Award-winning critic-coloumnist Piyush Roy talks about his interest in theatre, trends in theatre performances and more
Dr Piyush Roy is the dean of School of Liberal Arts and Sciences at RV University
On the occasion of World Theatre Day, we had the pleasure of chatting with Dr Piyush Roy, an Indian National Film Award-winning critic-columnist, international author, curator, filmmaker, & professor and dean, School of Liberal Arts and Sciences, RV University. Dr Roy brings over two decades of work experience in media, publishing, education, and filmmaking. World Theatre Day aims to raise awareness about the importance of theatre arts and its contributions to society, celebrating the power of theatre to bring communities together and inspire positive change through the art of storytelling.
Also read: Classical dancers Preethi Bharadwaj and Priyanka Chandrashekar stage their realistic fictional play, Mad and J
How did your interest in theatre begin and how has it evolved over time?
My interest in theatre began as a film critic, where music, dance and acting played an important role. As a researcher, I looked at the melodramatic forms that are dominant in Indian modes of expression and popular art modes, especially in the context of film. However, to understand what is unique about Indian cinema and why, it was necessary to go back to theatre traditions. As a result, I went from a journalist and critic to an academic looking at theatre as a bedrock from which Indian cinema emerged. Indian cinema's unique style, which emphasises music and drama as a form of storytelling, aimed at evoking rasas, which originates from the tradition of theatre. Over time, my interest in theatre has evolved to focus on its historical and cultural significance in shaping Indian cinema, as well as its continued relevance as an art form.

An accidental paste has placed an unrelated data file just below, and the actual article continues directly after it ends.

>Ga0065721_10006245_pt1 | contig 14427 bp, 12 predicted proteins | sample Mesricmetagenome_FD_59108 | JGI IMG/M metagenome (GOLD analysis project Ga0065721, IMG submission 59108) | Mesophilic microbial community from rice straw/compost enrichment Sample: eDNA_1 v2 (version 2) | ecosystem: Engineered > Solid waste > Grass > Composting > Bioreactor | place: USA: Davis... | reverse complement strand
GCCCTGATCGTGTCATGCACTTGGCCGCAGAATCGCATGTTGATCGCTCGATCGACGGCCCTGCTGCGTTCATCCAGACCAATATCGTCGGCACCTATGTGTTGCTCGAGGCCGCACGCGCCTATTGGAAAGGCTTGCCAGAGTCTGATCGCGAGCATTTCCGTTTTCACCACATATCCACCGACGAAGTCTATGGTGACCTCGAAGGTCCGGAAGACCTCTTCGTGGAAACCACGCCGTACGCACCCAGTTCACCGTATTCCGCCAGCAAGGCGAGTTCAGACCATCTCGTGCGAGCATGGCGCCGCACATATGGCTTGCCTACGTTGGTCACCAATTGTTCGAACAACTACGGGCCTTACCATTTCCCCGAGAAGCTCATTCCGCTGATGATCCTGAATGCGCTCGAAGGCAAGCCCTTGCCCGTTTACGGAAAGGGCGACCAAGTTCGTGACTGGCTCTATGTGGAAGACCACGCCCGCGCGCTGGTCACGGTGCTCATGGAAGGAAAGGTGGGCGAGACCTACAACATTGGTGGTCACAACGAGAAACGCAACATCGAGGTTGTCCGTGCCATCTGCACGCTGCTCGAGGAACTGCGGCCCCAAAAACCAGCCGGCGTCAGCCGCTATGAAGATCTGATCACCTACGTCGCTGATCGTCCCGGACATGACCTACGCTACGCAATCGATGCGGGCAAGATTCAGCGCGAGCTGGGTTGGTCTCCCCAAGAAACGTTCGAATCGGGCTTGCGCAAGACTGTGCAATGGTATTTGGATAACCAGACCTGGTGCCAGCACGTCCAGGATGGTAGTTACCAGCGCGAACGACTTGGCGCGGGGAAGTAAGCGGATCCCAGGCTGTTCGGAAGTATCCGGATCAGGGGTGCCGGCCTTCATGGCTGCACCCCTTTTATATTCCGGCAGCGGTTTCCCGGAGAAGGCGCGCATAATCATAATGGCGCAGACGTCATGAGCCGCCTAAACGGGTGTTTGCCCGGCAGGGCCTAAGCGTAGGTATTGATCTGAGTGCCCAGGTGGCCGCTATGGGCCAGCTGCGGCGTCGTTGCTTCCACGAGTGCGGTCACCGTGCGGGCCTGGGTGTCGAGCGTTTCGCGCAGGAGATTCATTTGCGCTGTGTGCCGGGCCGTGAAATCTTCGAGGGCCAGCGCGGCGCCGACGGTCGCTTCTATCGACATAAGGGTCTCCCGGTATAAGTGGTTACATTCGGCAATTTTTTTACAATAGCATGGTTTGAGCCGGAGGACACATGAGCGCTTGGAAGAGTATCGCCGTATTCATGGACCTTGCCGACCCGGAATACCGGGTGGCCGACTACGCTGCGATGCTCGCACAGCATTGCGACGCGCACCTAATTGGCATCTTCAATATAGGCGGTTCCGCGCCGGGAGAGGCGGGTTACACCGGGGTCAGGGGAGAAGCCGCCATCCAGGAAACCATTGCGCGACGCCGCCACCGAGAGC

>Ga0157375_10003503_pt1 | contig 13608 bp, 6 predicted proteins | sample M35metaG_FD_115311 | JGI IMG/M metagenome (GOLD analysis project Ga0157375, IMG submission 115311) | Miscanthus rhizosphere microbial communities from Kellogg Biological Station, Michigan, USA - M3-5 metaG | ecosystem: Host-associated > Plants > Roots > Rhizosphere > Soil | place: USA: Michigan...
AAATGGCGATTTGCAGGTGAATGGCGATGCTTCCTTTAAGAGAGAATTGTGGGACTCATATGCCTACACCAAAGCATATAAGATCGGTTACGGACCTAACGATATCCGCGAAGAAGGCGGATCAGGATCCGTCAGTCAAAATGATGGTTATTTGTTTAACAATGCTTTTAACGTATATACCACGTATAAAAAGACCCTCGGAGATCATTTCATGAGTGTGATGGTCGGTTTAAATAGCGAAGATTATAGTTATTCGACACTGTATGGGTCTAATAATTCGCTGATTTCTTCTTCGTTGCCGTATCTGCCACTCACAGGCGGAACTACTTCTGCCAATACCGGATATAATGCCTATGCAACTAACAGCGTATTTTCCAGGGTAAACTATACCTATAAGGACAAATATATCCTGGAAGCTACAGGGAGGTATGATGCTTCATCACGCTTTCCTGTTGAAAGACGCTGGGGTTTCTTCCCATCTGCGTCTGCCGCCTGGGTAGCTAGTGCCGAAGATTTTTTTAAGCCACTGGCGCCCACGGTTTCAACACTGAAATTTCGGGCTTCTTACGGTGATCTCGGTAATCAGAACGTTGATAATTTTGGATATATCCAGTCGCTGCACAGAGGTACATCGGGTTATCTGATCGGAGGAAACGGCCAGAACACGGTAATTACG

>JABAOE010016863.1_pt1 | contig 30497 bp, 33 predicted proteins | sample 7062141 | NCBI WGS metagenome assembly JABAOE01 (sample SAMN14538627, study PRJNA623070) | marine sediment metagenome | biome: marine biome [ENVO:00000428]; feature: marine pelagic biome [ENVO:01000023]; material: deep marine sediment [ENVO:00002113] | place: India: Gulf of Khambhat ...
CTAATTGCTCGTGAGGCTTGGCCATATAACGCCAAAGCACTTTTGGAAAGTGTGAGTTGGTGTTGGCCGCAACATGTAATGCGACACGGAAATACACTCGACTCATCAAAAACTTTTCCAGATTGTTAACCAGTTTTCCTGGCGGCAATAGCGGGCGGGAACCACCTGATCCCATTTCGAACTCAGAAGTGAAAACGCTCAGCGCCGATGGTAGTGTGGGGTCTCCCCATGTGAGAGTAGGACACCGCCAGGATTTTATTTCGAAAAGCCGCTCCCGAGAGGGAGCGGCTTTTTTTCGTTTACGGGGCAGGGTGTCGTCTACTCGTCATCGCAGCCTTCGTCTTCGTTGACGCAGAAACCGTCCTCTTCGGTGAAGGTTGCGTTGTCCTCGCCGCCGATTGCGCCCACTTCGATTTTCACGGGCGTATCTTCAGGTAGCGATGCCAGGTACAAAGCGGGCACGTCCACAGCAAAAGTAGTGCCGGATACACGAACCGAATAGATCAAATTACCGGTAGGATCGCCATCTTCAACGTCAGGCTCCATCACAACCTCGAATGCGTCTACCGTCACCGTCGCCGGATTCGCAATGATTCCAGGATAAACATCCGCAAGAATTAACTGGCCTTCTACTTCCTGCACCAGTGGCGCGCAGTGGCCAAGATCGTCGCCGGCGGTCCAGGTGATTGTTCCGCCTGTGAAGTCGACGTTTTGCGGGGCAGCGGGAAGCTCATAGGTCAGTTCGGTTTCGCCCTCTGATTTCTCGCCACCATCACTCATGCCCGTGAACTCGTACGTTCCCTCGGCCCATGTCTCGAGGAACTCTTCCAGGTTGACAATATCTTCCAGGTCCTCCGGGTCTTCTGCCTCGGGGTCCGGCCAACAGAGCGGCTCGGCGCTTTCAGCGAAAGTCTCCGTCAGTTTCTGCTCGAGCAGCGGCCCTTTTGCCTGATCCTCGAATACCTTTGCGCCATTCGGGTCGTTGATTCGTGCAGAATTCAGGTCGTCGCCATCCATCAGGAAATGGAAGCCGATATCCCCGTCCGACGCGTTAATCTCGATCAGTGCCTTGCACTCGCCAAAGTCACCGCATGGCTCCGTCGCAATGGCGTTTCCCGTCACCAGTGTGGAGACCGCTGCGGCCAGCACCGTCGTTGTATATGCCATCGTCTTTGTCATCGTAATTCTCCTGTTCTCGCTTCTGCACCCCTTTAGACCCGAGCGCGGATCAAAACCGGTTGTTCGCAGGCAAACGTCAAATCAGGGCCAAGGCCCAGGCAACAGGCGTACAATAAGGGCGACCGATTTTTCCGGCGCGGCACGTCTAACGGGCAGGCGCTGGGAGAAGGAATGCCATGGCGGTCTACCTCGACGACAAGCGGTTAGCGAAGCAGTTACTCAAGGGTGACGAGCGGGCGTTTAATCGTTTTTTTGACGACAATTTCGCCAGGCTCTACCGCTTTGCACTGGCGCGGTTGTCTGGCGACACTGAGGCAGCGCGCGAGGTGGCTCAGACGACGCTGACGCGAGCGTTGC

What is your opinion on the current state of theatre in India, and do you see any trends that could shape the future of Indian theatre?
In my opinion, the current state of theatre in India is evolving and adapting to new mediums and platforms. The COVID-19 pandemic brought a major shift in the consumption of theatre, as it moved from predominantly being an on-stage experience to being consumed on phones and other digital platforms. While it remains to be seen if this shift has been beneficial for the medium, it has opened up new platforms for theatre consumption and given audiences more options. However, the stage remains important and active, with many young theatre groups emerging and theatre becoming an emerging discipline within the study of performing arts. Theatre is also entering new domains such as psychology and psychotherapy. Stand-up comedy is a performance monologue that is being consumed on OTT platforms and YouTube, while recorded theatre performances are also becoming a new trend that could make the medium more viable. Overall, the future of Indian theatre will be shaped by these trends and the ability of the medium to adapt to changing audience preferences and technology.
Do you believe that cinema plays an important role in shaping societal values and bringing about change?
Yes definitely. I believe that cinema plays a significant role in shaping societal values and bringing about change. As a teacher who primarily deals with teenagers, I have observed that they spend a considerable amount of their mindful time in front of screens, and cinema is a fundamental unit of visuals on the screen. With the rise of social media platforms like Facebook and Instagram, people are becoming more conscious of storytelling and filmmaking, even if subconsciously. Cinema has become a sociological presence that influences our thoughts and ideas far more than before. Back in 1948, Alexandre Astruc predicted in his pathbreaking essay that cinema would become the only form of art by the end of the 20th century, and this prediction has largely come true, Cinema has successfully become one of the most influential forms of art.
As a professor of journalism, film, and the study of aesthetics, how do you incorporate theatre into your teaching and why do you feel studying aesthetics is important for a filmmaker?